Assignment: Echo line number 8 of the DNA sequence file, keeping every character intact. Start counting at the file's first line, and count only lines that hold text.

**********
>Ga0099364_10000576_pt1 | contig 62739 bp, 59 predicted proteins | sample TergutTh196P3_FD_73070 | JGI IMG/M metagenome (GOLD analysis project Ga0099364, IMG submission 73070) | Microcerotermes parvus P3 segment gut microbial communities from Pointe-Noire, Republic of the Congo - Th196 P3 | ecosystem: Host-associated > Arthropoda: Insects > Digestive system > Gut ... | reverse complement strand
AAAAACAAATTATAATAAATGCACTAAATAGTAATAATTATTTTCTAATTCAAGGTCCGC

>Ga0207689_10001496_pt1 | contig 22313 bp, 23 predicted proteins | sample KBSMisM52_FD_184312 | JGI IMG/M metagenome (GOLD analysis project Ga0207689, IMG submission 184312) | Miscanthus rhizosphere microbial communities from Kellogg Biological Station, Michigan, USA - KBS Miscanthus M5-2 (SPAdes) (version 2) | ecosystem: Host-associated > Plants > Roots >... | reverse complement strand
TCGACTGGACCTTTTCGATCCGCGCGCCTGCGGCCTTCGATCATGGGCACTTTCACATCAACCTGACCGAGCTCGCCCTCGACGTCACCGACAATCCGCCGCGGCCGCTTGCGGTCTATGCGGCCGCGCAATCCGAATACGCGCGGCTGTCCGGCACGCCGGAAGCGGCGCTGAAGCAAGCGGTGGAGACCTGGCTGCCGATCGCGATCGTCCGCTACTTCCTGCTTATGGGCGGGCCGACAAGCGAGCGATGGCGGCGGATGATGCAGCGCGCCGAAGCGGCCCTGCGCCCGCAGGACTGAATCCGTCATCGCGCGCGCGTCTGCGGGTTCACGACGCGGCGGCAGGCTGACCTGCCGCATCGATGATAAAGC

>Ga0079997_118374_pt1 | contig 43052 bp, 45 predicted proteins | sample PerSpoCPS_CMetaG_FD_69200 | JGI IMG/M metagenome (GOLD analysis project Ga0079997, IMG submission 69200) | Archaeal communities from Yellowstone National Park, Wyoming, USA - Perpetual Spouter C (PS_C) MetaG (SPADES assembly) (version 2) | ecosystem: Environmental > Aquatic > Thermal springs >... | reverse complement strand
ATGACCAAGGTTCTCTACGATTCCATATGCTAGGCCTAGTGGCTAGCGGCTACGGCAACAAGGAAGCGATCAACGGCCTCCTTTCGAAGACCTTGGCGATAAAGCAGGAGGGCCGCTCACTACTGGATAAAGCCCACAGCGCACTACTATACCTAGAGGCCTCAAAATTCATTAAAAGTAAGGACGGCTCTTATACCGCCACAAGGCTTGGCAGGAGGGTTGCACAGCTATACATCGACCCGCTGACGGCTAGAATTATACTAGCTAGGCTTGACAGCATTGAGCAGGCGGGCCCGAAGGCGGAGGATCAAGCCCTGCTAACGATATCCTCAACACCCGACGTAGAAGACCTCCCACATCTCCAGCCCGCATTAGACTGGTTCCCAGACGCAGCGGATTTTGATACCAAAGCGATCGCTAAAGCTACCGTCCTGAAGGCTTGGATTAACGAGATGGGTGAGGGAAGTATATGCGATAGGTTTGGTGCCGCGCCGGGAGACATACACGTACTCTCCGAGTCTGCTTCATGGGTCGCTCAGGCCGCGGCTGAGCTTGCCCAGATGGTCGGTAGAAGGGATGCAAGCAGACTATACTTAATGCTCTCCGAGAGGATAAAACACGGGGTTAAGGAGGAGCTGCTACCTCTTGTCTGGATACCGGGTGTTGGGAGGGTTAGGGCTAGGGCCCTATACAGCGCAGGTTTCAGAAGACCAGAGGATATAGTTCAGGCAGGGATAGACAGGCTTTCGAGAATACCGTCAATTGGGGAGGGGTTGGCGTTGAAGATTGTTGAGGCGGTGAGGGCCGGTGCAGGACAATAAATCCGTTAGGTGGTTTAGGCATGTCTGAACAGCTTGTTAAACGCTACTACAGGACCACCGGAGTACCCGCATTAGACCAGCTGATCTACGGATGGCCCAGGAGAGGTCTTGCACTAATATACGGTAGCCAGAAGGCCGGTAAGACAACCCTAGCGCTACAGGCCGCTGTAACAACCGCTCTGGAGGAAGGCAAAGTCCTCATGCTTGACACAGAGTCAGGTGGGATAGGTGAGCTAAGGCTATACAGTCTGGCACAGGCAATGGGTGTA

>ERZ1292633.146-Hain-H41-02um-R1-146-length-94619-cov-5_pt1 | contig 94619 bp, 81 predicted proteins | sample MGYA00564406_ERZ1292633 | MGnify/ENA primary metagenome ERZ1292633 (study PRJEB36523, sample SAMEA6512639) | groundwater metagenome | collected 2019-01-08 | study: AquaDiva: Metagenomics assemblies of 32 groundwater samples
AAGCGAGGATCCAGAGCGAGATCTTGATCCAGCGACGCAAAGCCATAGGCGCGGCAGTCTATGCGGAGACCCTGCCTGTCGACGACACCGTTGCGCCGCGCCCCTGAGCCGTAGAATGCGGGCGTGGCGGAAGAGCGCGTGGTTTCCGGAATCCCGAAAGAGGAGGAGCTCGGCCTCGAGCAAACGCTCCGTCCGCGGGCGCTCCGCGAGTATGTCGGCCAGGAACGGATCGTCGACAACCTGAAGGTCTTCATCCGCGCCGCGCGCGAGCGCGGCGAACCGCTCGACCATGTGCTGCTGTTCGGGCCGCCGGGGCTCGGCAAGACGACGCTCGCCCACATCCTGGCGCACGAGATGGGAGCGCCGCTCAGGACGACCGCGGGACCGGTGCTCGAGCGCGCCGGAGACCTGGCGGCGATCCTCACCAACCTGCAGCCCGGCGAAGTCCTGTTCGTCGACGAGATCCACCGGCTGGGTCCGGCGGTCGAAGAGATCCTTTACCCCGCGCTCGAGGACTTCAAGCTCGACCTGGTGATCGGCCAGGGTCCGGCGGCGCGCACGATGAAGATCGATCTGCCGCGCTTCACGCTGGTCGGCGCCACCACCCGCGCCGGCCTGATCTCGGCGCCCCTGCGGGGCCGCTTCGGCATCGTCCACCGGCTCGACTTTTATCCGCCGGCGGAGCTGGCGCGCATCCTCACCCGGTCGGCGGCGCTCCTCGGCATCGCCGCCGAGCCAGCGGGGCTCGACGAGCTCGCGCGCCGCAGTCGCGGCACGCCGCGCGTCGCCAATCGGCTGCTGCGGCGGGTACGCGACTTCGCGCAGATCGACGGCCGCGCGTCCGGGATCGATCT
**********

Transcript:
AAGCGAGGATCCAGAGCGAGATCTTGATCCAGCGACGCAAAGCCATAGGCGCGGCAGTCTATGCGGAGACCCTGCCTGTCGACGACACCGTTGCGCCGCGCCCCTGAGCCGTAGAATGCGGGCGTGGCGGAAGAGCGCGTGGTTTCCGGAATCCCGAAAGAGGAGGAGCTCGGCCTCGAGCAAACGCTCCGTCCGCGGGCGCTCCGCGAGTATGTCGGCCAGGAACGGATCGTCGACAACCTGAAGGTCTTCATCCGCGCCGCGCGCGAGCGCGGCGAACCGCTCGACCATGTGCTGCTGTTCGGGCCGCCGGGGCTCGGCAAGACGACGCTCGCCCACATCCTGGCGCACGAGATGGGAGCGCCGCTCAGGACGACCGCGGGACCGGTGCTCGAGCGCGCCGGAGACCTGGCGGCGATCCTCACCAACCTGCAGCCCGGCGAAGTCCTGTTCGTCGACGAGATCCACCGGCTGGGTCCGGCGGTCGAAGAGATCCTTTACCCCGCGCTCGAGGACTTCAAGCTCGACCTGGTGATCGGCCAGGGTCCGGCGGCGCGCACGATGAAGATCGATCTGCCGCGCTTCACGCTGGTCGGCGCCACCACCCGCGCCGGCCTGATCTCGGCGCCCCTGCGGGGCCGCTTCGGCATCGTCCACCGGCTCGACTTTTATCCGCCGGCGGAGCTGGCGCGCATCCTCACCCGGTCGGCGGCGCTCCTCGGCATCGCCGCCGAGCCAGCGGGGCTCGACGAGCTCGCGCGCCGCAGTCGCGGCACGCCGCGCGTCGCCAATCGGCTGCTGCGGCGGGTACGCGACTTCGCGCAGATCGACGGCCGCGCGTCCGGGATCGATCT